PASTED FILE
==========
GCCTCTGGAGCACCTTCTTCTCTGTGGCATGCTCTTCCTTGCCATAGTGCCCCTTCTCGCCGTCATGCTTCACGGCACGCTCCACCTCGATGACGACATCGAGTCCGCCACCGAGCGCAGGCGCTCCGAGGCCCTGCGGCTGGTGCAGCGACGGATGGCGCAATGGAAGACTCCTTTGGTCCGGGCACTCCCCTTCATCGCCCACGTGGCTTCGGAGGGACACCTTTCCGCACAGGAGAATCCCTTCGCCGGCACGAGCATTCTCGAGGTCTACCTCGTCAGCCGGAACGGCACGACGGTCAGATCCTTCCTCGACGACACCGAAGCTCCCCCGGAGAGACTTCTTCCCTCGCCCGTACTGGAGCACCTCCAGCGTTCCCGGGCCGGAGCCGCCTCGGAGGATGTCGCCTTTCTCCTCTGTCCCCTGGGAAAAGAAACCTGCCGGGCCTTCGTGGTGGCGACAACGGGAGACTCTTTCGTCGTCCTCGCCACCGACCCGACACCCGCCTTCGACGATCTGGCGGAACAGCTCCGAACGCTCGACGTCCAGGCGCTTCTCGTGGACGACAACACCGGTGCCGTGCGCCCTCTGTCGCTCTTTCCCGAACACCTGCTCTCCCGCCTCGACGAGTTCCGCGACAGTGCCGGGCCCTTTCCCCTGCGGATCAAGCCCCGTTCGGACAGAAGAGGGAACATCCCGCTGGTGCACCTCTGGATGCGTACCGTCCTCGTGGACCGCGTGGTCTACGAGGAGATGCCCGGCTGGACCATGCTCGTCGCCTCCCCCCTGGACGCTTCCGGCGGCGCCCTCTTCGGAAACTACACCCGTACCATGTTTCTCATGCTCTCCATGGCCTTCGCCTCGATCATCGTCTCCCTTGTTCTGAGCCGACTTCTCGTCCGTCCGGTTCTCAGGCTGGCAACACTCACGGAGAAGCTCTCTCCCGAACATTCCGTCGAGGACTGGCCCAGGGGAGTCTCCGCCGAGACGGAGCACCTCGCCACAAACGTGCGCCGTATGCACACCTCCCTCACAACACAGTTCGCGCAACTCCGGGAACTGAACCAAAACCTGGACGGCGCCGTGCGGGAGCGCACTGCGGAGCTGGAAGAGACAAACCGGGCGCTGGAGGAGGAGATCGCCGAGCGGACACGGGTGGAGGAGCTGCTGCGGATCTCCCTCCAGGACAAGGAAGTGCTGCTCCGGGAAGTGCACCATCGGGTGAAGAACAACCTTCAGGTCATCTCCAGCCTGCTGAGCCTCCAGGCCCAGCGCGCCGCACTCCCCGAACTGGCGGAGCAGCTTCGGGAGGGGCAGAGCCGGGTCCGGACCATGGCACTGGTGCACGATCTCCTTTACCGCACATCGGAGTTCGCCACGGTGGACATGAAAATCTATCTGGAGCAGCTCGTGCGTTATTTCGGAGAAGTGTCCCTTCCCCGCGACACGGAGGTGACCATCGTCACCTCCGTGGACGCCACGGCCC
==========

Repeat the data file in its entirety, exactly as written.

GCCTCTGGAGCACCTTCTTCTCTGTGGCATGCTCTTCCTTGCCATAGTGCCCCTTCTCGCCGTCATGCTTCACGGCACGCTCCACCTCGATGACGACATCGAGTCCGCCACCGAGCGCAGGCGCTCCGAGGCCCTGCGGCTGGTGCAGCGACGGATGGCGCAATGGAAGACTCCTTTGGTCCGGGCACTCCCCTTCATCGCCCACGTGGCTTCGGAGGGACACCTTTCCGCACAGGAGAATCCCTTCGCCGGCACGAGCATTCTCGAGGTCTACCTCGTCAGCCGGAACGGCACGACGGTCAGATCCTTCCTCGACGACACCGAAGCTCCCCCGGAGAGACTTCTTCCCTCGCCCGTACTGGAGCACCTCCAGCGTTCCCGGGCCGGAGCCGCCTCGGAGGATGTCGCCTTTCTCCTCTGTCCCCTGGGAAAAGAAACCTGCCGGGCCTTCGTGGTGGCGACAACGGGAGACTCTTTCGTCGTCCTCGCCACCGACCCGACACCCGCCTTCGACGATCTGGCGGAACAGCTCCGAACGCTCGACGTCCAGGCGCTTCTCGTGGACGACAACACCGGTGCCGTGCGCCCTCTGTCGCTCTTTCCCGAACACCTGCTCTCCCGCCTCGACGAGTTCCGCGACAGTGCCGGGCCCTTTCCCCTGCGGATCAAGCCCCGTTCGGACAGAAGAGGGAACATCCCGCTGGTGCACCTCTGGATGCGTACCGTCCTCGTGGACCGCGTGGTCTACGAGGAGATGCCCGGCTGGACCATGCTCGTCGCCTCCCCCCTGGACGCTTCCGGCGGCGCCCTCTTCGGAAACTACACCCGTACCATGTTTCTCATGCTCTCCATGGCCTTCGCCTCGATCATCGTCTCCCTTGTTCTGAGCCGACTTCTCGTCCGTCCGGTTCTCAGGCTGGCAACACTCACGGAGAAGCTCTCTCCCGAACATTCCGTCGAGGACTGGCCCAGGGGAGTCTCCGCCGAGACGGAGCACCTCGCCACAAACGTGCGCCGTATGCACACCTCCCTCACAACACAGTTCGCGCAACTCCGGGAACTGAACCAAAACCTGGACGGCGCCGTGCGGGAGCGCACTGCGGAGCTGGAAGAGACAAACCGGGCGCTGGAGGAGGAGATCGCCGAGCGGACACGGGTGGAGGAGCTGCTGCGGATCTCCCTCCAGGACAAGGAAGTGCTGCTCCGGGAAGTGCACCATCGGGTGAAGAACAACCTTCAGGTCATCTCCAGCCTGCTGAGCCTCCAGGCCCAGCGCGCCGCACTCCCCGAACTGGCGGAGCAGCTTCGGGAGGGGCAGAGCCGGGTCCGGACCATGGCACTGGTGCACGATCTCCTTTACCGCACATCGGAGTTCGCCACGGTGGACATGAAAATCTATCTGGAGCAGCTCGTGCGTTATTTCGGAGAAGTGTCCCTTCCCCGCGACACGGAGGTGACCATCGTCACCTCCGTGGACGCCACGGCCC